Not one of the master's best films to be sure, but even his mediocre films are so far in front of the best the rest can toss out that it is still a more than worthwhile film to catch up with. It could perhaps have done with some modest pruning to get the running time down a little but I thoroughly enjoyed the film and the performances. Recommended.
The transfer is presented in an aspect ratio of 2.40:1, which is pretty close to its theatrical aspect ratio of 2.35:1. The bad news is that it is not 16x9 enhanced, which really is something that I cannot condone. If you want to condemn MGM for their cheap approach to DVD releases, condemn them for not offering 16x9 enhanced releases, rather than the lack of extras. How any major distributor can simply ignore the essential feature of 16x9 enhancement for widescreen releases is beyond my comprehension.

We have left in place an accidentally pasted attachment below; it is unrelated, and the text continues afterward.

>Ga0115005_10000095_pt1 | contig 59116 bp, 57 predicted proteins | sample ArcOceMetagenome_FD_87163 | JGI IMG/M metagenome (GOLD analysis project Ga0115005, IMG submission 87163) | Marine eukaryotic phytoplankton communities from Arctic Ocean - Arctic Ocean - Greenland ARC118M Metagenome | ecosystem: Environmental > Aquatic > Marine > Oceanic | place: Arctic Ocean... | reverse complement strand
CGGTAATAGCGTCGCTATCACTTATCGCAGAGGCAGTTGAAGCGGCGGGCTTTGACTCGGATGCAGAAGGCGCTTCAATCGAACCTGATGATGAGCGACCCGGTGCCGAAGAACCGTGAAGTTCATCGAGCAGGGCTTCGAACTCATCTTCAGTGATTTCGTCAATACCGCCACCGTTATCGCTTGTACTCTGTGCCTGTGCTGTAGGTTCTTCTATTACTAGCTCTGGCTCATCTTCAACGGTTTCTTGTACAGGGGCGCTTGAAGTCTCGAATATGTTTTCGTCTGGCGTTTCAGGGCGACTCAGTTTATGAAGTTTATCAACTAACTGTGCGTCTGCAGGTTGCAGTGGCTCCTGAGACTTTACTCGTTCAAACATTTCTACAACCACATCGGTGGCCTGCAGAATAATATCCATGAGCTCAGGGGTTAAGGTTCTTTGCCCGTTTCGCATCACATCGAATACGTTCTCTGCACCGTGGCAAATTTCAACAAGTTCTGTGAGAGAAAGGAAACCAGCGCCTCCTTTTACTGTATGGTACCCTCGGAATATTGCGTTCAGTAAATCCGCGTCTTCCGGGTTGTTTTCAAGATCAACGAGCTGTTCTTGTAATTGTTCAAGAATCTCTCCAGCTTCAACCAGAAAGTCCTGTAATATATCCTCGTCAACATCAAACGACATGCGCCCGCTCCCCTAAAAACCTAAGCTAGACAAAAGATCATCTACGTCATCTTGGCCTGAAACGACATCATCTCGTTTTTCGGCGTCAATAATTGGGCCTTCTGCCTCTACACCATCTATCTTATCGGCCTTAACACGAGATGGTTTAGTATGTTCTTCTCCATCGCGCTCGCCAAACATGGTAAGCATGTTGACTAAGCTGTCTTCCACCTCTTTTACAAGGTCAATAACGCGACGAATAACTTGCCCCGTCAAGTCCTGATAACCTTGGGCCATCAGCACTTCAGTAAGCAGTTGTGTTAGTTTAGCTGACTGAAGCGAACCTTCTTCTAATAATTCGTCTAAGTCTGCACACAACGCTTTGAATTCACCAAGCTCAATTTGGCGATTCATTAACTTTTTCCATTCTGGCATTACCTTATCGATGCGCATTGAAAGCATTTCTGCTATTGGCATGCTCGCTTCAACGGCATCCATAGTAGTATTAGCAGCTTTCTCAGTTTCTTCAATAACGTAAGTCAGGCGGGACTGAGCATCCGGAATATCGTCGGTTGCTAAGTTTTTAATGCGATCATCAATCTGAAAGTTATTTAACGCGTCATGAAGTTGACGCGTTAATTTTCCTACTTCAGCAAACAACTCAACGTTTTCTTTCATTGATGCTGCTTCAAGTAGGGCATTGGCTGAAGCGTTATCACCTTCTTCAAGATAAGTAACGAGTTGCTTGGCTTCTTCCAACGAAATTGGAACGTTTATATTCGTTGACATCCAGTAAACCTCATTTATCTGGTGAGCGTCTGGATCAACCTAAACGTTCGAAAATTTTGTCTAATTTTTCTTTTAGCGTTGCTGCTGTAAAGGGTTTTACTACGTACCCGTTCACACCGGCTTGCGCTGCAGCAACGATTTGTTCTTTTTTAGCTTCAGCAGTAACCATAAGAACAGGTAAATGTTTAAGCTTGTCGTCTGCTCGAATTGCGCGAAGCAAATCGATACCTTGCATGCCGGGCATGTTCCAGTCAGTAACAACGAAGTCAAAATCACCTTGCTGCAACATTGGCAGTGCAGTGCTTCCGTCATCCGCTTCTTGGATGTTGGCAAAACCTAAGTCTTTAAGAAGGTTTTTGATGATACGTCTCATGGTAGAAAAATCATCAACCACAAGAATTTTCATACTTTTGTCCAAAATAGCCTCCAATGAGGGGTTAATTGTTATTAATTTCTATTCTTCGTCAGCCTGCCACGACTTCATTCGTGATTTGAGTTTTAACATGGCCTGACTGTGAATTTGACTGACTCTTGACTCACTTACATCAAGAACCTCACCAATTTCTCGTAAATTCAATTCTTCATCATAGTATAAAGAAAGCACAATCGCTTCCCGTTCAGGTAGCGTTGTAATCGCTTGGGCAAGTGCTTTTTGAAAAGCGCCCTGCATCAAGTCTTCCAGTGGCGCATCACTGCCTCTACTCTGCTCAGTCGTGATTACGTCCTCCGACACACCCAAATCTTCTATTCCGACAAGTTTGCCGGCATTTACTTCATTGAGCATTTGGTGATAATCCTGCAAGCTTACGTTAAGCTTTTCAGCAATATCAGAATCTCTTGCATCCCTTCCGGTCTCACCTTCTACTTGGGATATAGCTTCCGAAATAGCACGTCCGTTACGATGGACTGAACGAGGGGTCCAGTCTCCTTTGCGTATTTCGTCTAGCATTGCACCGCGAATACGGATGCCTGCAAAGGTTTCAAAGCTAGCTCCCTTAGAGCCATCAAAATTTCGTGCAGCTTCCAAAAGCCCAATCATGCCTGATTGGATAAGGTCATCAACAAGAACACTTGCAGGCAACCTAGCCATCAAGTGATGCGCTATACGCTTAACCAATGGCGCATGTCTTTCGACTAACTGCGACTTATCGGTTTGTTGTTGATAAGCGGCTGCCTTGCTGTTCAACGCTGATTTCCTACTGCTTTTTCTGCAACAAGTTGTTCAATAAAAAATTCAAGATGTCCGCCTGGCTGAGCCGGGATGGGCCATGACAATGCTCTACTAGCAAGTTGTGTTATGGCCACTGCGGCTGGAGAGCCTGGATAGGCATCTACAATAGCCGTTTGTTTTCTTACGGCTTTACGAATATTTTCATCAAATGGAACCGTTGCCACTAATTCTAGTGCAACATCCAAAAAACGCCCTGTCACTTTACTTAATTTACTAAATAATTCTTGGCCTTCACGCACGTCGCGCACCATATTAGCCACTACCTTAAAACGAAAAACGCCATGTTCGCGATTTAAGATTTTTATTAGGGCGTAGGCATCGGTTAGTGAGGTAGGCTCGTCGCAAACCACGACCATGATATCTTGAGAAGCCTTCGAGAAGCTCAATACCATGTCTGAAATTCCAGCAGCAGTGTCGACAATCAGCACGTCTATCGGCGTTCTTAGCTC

The film was shot anamorphically, which means that there is a fundamental underlying quality to the source material that perhaps the transfer does not do enough justice to. Nonetheless, this is a decently sharp effort given its forty-odd years of age, with plenty of detail and definition. There are a few odd lapses here and there, mostly to do with the back projection stuff, but otherwise this can hold its own at times with films far, far younger. There is little in the way of grain present, with the result being quite a clear transfer. Shadow detail is pretty good overall.
Colours are generally quite bright and vibrant, at least for a film of this age. Skin tones are perhaps just a little underdone, but not so much as to cause real annoyance, whilst the club scenes would nowadays be expected to be more colourful than they are here. Blacks are pretty well handled, with decent depth and consistency. There are no obvious problems with oversaturation or colour bleed.